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Report Date: December 12, 2019

Report from BHW Kenya Partnership Facilitator Following Visit

Key person: Grace Abanga

In October 2018 I met Grace and her husband Gabriel where they live in Kamulu on the road from Nairobi to Tala. This year I had the privilege of meeting Grace in Nyamasore. Nyamasore is a rural village on the shores of Lake Victoria. It is where Gabriel is from and where the project is based.

good transportAfter changing a flat tyre, we left Kisumu at about 8:30am and headed north and then east to Nyamasore. Grace’s son Polycap met us at a junction and directed us to their home in Nyamasore. 

From Grace’s home, we drove down a dirt road to a school where we left the car and continued on foot. Meeting a couple of young men with motorcycles, we got on the back of their motorcycles and they took us to Polycap’s farm.


Recent Events

transformed livesFarming

Grace is working with two groups of farmers. Each group consists of about 10 farmers. Both men and women are involved with different roles farming, harvesting and selling the produce. 

The farmers in the first group have each hired a plot of land on the shores of the lake. They joined us and we walked from one farm to the next observing how they were getting on. They have had a few challenges with too much rain or not enough, disease, hippos eating their crops and low prices in the markets. On the whole, the farms looked healthy. Grace explained that there is healthy competition between the farmers.

changed lifeWe enjoyed a soda with some of the men and women from the first group and then headed to the other side where the second group of farmers are based. After following a narrow and windy dirt road we parked the car and walked a short distance to where the farms are located. These farmers were harvesting tomatos and we watched as they were picked, sorted and then transported the tomatoes on the back of a motorbike. They were also growing kale and capsicum. One plot had already been harvested and prepared for new crops to be planted (which they will do shortly). I was impressed by their organisation and team work.

Both groups pump water from the lake. BHW has funded two pumps which they share.

The farmers in both groups were motivated and, despite challenges, doing very well. They have a great community. It was obvious that they supported each other and worked well together. This was encouraging to see. 


Women's Water Project (KEN12a)

improving livesSome of the people in the community need to walk long distances to the shores of the lake to collect water. This is very difficult for the elderly women. BHW has provided some funds to install two water tanks at Grace’s home which collect water from its roof.

We met four of the elderly women who are the beneficiaries of this project.

The roof of Grace’s house is not high so the tanks had to be half buried underneath the ground (so the water flows from the roof into the tanks). The problem with this is that they cannot get the water out of the tanks without a pump. Grace intends to get a pump and another tank so that water can be pumped out of the main tanks to a smaller tank from which the elderly women can get water.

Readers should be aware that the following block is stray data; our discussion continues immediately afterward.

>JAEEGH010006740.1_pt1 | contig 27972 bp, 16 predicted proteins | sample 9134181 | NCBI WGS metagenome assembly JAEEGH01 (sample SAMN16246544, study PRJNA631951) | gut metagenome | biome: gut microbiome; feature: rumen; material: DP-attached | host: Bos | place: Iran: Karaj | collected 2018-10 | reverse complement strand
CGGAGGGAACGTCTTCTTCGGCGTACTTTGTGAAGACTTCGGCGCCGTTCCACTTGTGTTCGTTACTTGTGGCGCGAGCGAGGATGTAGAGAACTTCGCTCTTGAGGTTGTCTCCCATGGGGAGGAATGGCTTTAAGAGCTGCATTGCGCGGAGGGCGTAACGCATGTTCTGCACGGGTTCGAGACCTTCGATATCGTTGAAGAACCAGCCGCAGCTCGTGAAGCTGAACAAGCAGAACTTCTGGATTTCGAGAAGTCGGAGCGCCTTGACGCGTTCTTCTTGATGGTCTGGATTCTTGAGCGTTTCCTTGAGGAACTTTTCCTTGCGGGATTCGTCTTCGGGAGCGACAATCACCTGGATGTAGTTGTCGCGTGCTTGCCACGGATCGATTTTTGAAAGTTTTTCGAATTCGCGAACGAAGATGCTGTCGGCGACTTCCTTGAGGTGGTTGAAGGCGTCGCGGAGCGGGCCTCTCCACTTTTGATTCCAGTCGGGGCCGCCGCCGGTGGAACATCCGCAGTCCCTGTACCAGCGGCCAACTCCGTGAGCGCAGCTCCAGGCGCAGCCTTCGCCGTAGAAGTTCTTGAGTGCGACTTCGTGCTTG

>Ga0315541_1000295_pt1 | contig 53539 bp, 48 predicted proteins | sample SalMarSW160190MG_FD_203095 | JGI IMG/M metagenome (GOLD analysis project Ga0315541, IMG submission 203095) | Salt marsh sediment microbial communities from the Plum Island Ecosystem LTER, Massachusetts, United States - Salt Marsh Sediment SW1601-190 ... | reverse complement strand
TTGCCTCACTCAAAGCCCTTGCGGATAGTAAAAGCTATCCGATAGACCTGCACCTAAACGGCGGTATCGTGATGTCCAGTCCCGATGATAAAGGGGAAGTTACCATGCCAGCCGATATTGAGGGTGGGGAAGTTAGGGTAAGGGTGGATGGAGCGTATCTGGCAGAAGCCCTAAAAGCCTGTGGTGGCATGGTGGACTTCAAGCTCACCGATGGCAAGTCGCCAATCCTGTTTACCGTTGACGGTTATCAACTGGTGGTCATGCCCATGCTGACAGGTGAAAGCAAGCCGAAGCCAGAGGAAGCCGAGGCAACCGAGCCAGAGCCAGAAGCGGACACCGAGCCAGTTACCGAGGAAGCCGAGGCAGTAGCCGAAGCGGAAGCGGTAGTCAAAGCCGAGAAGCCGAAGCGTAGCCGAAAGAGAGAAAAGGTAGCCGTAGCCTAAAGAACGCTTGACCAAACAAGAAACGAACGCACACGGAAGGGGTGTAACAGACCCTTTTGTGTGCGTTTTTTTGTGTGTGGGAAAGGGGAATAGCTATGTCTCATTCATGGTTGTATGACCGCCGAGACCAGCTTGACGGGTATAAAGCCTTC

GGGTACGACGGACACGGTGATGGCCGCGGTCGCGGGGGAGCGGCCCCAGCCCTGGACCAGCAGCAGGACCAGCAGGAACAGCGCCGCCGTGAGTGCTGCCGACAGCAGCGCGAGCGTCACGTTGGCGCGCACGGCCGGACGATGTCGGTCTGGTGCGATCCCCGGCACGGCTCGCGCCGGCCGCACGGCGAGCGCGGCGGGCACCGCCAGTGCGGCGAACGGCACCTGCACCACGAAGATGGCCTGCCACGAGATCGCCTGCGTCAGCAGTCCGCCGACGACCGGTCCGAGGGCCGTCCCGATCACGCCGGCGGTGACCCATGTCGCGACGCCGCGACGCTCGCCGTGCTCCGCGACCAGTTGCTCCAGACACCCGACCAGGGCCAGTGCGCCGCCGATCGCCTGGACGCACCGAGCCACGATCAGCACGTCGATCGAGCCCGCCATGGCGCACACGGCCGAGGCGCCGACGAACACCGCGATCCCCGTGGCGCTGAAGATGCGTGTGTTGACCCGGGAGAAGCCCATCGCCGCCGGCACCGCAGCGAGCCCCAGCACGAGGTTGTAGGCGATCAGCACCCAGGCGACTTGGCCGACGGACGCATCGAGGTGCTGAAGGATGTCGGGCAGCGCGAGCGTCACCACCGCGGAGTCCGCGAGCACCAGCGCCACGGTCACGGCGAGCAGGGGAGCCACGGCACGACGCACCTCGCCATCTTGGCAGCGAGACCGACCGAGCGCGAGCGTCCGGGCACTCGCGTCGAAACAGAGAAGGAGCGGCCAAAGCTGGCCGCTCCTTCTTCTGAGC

giving hope

Partnership's Influence within the Community

The work that Grace has been doing is transforming the community. Previously the women were making an illicit brew (called “Chang’aa”). They put horrible things into the mixture – sometimes including battery acid and other chemicals, and were always on the run from the government so they didn’t get caught from making this brew. 

The men were idle. They would often be drinking and drunk. Any money they got they would drink away. This caused friction and distrust in their marriages and the children were stuck in between. The men have received small loans and used the funds to purchase what they needed to start growing vegetables (mainly tomatoes). Some are now wanting to diversify into kale and other local vegetables.

Their lives have been transformed. The men are now up early, have a quick breakfast and then head out to their crops. They are working hard and no longer idle. They have stopped drinking and making Chang’aa.

lots of tomatoesThe people are also hearing about God – this is another way of reaching the people for the glory of God. Grace is arranging for a group from her church to come to Nyamasore to share the gospel with the people.

The people are so excited and empowered by the money they are earning from their own efforts. They were living in houses without proper roofs which would leak but most of them now have proper roofs.


Plans for the Future

BHW committed to paying $5,000/year for three years starting in 2017 so the final payment has been made.

I asked Polycap and Grace (see photo below) what they thought would be helpful for their community. They mentioned two things. Firstly, a greenhouse would enable them to control the weather conditions and keep the hippos out. They would put the greenhouse near the shores of Lake Victoria (where the land they farm is) so that they can pump water from passion for communitythe lake to use as irrigation. Secondly, a machine which processes the tomatoes that cannot be sold into tomato paste (which they can then sell). When we were walking around the farms we did notice that there was a lot of wastage, partly because the market for tomatoes is not very good at the moment. I like the idea of reducing that wastage and creating another product that can be sold. They will do some more research on the greenhouse and tomato paste machine and send through a proposal for our consideration.

There may also be an opportunity for BHW to fund a pump and small tank so the elderly women can get water, as I have mentioned above.